JIS News

Friday, October 10, will be observed as World Mental Health Day and in keeping with the theme ‘Making Mental Health a Jamaican Priority – Improving Services through Citizens’ Advocacy and Action’, the Ministry of Health, through the Mental Health Services Department, is urging Jamaicans to consider mental wellness as a significant part of their general health care and to begin to actively pursue and defend the rights of the mentally ill.
Speaking yesterday (September 30), at a JIS ‘Think Tank’ session, Director, Mental Health Services, Ministry of Health and the Environment, Dr. Maureen Irons-Morgan, informed that the October 5 to 11 Mental Health Week activities, have been strategically spread across the Ministry’s four health regions – Western, North East, South East and Southern, as part of its inclusive approach adopted to encourage a community and by extension, national ownership of mental health as everyone’s responsibility.
“What we need is advocacy at the grassroots level. Because of this, we are actually focussing on parish level interaction. That is why we are not focussing on a large national conference. What we are expecting and encouraging, is that at the parish level people will be having meetings and getting the people active in advocating the cause of the mentally ill,” she stressed.
“The aim is to get citizens informed about mental health issues and to let them know how they themselves can make a difference. We want people to recognise that this issue of mental health and wellness affects us all,” she emphasised, adding, “we want to get people to understand that they can make a difference through advocacy and through specific action.”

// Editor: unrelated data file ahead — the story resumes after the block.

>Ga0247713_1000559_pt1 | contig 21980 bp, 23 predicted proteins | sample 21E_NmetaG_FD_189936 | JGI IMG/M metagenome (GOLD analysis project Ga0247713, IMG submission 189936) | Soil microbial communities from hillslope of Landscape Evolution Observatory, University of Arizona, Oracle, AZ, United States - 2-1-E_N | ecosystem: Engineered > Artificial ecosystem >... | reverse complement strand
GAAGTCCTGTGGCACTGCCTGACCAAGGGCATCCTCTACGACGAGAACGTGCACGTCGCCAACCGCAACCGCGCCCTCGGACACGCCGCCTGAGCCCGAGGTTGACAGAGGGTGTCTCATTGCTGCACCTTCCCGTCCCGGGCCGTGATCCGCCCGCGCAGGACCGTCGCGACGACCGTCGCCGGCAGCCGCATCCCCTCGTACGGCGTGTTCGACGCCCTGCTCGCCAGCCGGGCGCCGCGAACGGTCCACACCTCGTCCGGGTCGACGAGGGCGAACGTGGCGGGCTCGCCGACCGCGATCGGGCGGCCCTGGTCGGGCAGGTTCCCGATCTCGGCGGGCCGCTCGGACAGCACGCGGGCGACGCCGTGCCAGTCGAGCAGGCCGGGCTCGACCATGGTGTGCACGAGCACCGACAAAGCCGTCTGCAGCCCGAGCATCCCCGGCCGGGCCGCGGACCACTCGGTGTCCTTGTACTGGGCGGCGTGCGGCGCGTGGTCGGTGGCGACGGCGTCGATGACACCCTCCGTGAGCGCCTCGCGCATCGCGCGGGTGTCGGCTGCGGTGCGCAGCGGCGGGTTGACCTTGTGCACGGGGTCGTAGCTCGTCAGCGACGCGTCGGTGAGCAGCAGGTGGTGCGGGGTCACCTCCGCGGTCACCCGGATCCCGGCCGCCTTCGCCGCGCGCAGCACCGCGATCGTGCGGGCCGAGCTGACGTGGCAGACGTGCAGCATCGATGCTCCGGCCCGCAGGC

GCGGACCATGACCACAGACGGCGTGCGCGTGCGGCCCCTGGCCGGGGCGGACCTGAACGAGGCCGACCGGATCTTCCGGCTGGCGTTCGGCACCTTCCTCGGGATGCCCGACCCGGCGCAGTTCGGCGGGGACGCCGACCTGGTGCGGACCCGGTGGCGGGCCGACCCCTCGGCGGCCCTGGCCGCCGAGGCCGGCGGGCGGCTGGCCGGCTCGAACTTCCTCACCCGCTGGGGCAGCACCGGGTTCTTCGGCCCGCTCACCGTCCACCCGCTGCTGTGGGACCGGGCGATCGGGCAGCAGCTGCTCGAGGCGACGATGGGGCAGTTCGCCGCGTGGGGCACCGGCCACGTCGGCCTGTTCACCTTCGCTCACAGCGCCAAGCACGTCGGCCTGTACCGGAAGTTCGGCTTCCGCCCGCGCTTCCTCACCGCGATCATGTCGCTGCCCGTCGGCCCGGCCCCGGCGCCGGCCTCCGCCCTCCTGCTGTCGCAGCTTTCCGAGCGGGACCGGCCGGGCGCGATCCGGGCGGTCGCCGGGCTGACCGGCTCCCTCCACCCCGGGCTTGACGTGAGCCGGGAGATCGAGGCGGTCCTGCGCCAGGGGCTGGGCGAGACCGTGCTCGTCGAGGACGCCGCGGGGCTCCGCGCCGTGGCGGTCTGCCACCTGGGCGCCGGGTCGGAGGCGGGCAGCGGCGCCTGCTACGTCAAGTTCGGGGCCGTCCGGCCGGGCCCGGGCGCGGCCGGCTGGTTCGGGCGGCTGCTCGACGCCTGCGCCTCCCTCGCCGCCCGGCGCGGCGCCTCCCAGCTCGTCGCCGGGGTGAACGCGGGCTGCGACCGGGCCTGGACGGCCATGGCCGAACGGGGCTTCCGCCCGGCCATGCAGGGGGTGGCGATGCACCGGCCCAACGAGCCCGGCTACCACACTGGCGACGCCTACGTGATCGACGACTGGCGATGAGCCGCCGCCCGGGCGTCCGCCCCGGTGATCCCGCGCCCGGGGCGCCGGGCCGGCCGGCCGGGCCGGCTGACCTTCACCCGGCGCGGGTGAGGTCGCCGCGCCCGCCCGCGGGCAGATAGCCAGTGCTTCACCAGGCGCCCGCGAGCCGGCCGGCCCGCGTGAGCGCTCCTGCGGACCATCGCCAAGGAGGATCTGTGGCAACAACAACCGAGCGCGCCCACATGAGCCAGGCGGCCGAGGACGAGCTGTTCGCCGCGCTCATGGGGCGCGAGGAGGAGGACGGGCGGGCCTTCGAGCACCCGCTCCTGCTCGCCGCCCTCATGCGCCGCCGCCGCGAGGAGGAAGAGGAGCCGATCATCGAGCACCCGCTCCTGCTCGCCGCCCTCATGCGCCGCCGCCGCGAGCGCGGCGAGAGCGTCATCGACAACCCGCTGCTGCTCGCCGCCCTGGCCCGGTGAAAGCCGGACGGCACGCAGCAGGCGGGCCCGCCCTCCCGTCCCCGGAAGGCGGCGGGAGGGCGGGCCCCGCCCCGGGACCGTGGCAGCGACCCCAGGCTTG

Dr. Irons-Morgan pointed out that advocacy is of extreme importance and can empower people to effect changes in legislation, policy, mental health service delivery, and the overall protection of the rights of persons living with mental illnesses.
“At the end of the discussions,” she noted, “we are hoping to formulate a Citizens Charter, to address the issues discussed in these meetings.”
The activities for Mental Wellness Week, will begin on Wednesday, October 1, with the Proclamation of October 10, as World Mental Health Day, by Governor-General of Jamaica, His Excellency the Most Honourable Professor Sir Kenneth Hall.
On Sunday October 5, the activities will kick off with a church service at the Waterloo Apostolic Church, in Santa Cruz, St. Elizabeth. Other activities in the Southern Region will include displays in parish libraries, community meetings, and a gospel concert in Santa Cruz on Saturday, October 11.
Activities in the Western Region, Dr. Irons-Morgan informed, will include community meetings, a Mental Health Wellness Day for 150 Health Workers on October 8, and a Mental Health Conference, which will be held at the Fiesta Hotel in Lucea, Hanover on October 9.
In the North East, which covers St. Ann, St. Mary and Portland, there will be stakeholders’ meetings and health fairs, while in the South East, residents of Harbour View and its environs will meet at the health centre on October 6, to devise strategies to address the needs of the mentally ill.
“We all need to know how to…prevent mental health disorders and if persons or their families are affected, we need to know how we can best treat the condition as quickly as possible,” Dr. Irons-Morgan explained as she again, underscored the importance of community meetings in encouraging citizen’s advocacy and action.
A mental health awareness march through Spanish Town St. Catherine, led by Advocacy Group ROC MI (Reaching Out and Caring for the Mentally Ill) is planned for October 7.
“The activities are geared towards promoting mental health, increasing public education about mental health and mental illnesses and engendering some amount of public support for the mental health services,” Dr. Irons-Morgan informed.

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